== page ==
While creating a will is a great first step in estate planning, it cannot help you avoid probate. Probate is the process of executing a will, and it can take months or even years, and cost up to 5 percent of the value of the estate. The time and money involved in probate is probably not what you had in mind for your beneficiaries. If you live in a community property state, your property will automatically transfer to your spouse at the time of your death (unless noted otherwise in your will or prenuptial agreement). In a common law state, however, you’ll have to make sure that you and your spouse hold large property in “joint tenancy with right to survivorship.” This will ensure that your spouse automatically acquires ownership upon your death.
Another method of avoiding probate is the use of living trusts. A trust is a separate legal entity that holds property, so anything within a trust is exempt from probate upon your death. Marital trusts are trusts that address the specific needs of married couples. There are several types to choose from, with options for various circumstances.

Prenuptial and Postnuptial Agreements
A prenuptial agreement is a contract made between two people before their marriage begins. A postnuptial agreement, as the name suggests, is created after the marriage takes place. Both agreements generally specify what property is held While creating a will is a great first step in estate planning, it cannot help you avoid probate by each party prior to marriage and how that property will be divided in the case of divorce or death of one spouse. Prenuptial and postnuptial agreements are especially useful for couples where one party owns a business, has children outside the marriage or has considerable property from before the marriage. These agreements can be helpful in determining property ownership, especially for couples living in a community property state who do not want all property evenly divided, or vice versa.

Beneficiary Designations
Certain property can be passed directly to beneficiaries without the use of a will or trust. For instance, life insurance benefits, retirement plans and bank accounts can all be left to your spouse when you die, as long as you name him or her as the account beneficiary. When you designate a beneficiary, your account becomes “payable on death,” thus avoiding probate court and fees. If you don’t want to leave an entire account to your spouse, you can split up the assets among various beneficiaries. It’s also a good idea to list secondary beneficiaries in case the primary beneficiary also dies. Naming beneficiaries on your accounts is fast and can be done without the help of a lawyer.

Living Wills
Your estate plan is not only a plan for your death, but also in case you were to become incapacitated. It’s important to determine what should happen to you and your property if you become unable to communicate or make decisions for yourself. A living will can specify health care treatments you do and do not want, and how you’d like to be treated in the hospital. For instance, do you want to be kept on life support? Do you want to be fed through a tube if necessary? Will you donate your organs? When and if the time comes, you won’t be able to answer these questions yourself. Avoid putting the decision-making burden on your spouse by listing your wishes in a living will.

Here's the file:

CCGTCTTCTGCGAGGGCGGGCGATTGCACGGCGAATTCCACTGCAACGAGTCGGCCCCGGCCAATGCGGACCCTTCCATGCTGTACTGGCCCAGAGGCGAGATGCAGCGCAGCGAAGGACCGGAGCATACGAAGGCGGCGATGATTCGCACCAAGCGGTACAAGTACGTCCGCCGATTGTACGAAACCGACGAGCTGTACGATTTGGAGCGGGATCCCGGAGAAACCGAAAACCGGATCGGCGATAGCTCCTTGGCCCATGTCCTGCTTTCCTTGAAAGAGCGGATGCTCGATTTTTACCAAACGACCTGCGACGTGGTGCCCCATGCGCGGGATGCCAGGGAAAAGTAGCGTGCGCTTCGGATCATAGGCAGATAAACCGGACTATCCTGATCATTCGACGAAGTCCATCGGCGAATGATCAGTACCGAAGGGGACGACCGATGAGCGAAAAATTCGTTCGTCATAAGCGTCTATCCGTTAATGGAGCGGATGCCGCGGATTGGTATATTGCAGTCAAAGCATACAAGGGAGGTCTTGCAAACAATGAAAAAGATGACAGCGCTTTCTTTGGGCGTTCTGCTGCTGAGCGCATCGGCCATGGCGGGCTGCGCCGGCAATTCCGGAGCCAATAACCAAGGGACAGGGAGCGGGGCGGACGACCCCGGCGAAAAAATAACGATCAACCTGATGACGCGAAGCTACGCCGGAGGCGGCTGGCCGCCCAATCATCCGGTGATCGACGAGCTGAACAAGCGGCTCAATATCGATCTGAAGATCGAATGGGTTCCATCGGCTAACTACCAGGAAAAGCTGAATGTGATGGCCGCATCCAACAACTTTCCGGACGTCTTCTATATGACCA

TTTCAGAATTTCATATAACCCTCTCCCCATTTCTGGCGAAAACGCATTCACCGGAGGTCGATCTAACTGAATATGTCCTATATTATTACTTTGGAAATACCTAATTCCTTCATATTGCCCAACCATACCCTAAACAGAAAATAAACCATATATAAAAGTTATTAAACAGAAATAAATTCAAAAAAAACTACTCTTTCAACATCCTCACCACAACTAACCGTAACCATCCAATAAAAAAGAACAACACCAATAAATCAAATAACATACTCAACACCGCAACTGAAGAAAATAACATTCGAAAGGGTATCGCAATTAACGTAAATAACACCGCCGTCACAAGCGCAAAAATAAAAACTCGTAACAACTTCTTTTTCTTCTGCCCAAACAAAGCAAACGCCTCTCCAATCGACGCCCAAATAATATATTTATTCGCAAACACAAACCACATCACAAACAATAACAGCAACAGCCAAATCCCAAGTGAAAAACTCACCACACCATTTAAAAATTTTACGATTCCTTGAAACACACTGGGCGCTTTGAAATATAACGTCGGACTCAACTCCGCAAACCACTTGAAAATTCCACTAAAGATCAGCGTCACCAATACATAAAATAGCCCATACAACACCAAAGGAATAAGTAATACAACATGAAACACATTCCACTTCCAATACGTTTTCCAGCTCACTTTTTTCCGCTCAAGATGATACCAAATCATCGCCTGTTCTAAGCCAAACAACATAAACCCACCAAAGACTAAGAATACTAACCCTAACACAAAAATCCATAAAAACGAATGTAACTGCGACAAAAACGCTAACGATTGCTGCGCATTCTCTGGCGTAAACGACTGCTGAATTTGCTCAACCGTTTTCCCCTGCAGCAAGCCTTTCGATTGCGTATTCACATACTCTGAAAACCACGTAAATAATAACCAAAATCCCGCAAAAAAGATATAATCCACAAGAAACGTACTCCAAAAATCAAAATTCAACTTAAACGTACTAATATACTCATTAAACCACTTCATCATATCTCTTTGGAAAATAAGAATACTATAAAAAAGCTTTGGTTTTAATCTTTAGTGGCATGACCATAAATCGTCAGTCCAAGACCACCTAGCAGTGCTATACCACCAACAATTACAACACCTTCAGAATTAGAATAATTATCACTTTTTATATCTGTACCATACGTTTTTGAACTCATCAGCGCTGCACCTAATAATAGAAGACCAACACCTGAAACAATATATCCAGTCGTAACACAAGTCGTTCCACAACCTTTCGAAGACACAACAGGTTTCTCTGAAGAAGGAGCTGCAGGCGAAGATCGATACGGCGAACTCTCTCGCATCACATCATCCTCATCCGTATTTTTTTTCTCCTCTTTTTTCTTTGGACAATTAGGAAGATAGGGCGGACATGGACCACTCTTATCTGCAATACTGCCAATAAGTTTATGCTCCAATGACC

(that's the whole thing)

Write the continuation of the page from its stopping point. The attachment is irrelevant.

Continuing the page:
Your estate plan should also include a power of attorney designation, which is the person to make decisions for you if you become unable to do so yourself. You’ll probably assign your spouse with power of attorney, because he or she is most likely to know your wishes. Even if you have a living will, your power of attorney can make decisions that aren’t specified there. For instance, the power of attorney can make financial decisions such as paying your bills or managing your money. You can invoke the power of attorney even if neither spouse becomes physically or mentally incapacitated — if one of you is out of town, for example, the other can sign important documents and make decisions on his or her behalf.

There are two major myths about estate planning. The first is that it is a grueling, depressing process. Getting your estate in order does not have to be difficult to complete. If you are relatively young and have a small estate, the process should be quick and can even bring couples closer to each other. The other myth is that your estate isn’t large enough to warrant an estate plan. If you’d like to override the state laws pertaining to property ownership, or if you’d like to ease the burden on your spouse in the event of your death, estate planning is definitely for you.

This article was written by Advicent Solutions, an entity unrelated to Prudential. Material is provided courtesy of Prudential Advisors. “Prudential Advisors” is a brand name of The Prudential Insurance Company of America and its subsidiaries. Prudential and its representatives do not give legal or tax advice. Please consult your own advisors regarding your particular situation. ©2019 Advicent Solutions.

Seema Ramroop, financial planner at Prudential Advisors, can be reached at (813) 957-8107 or email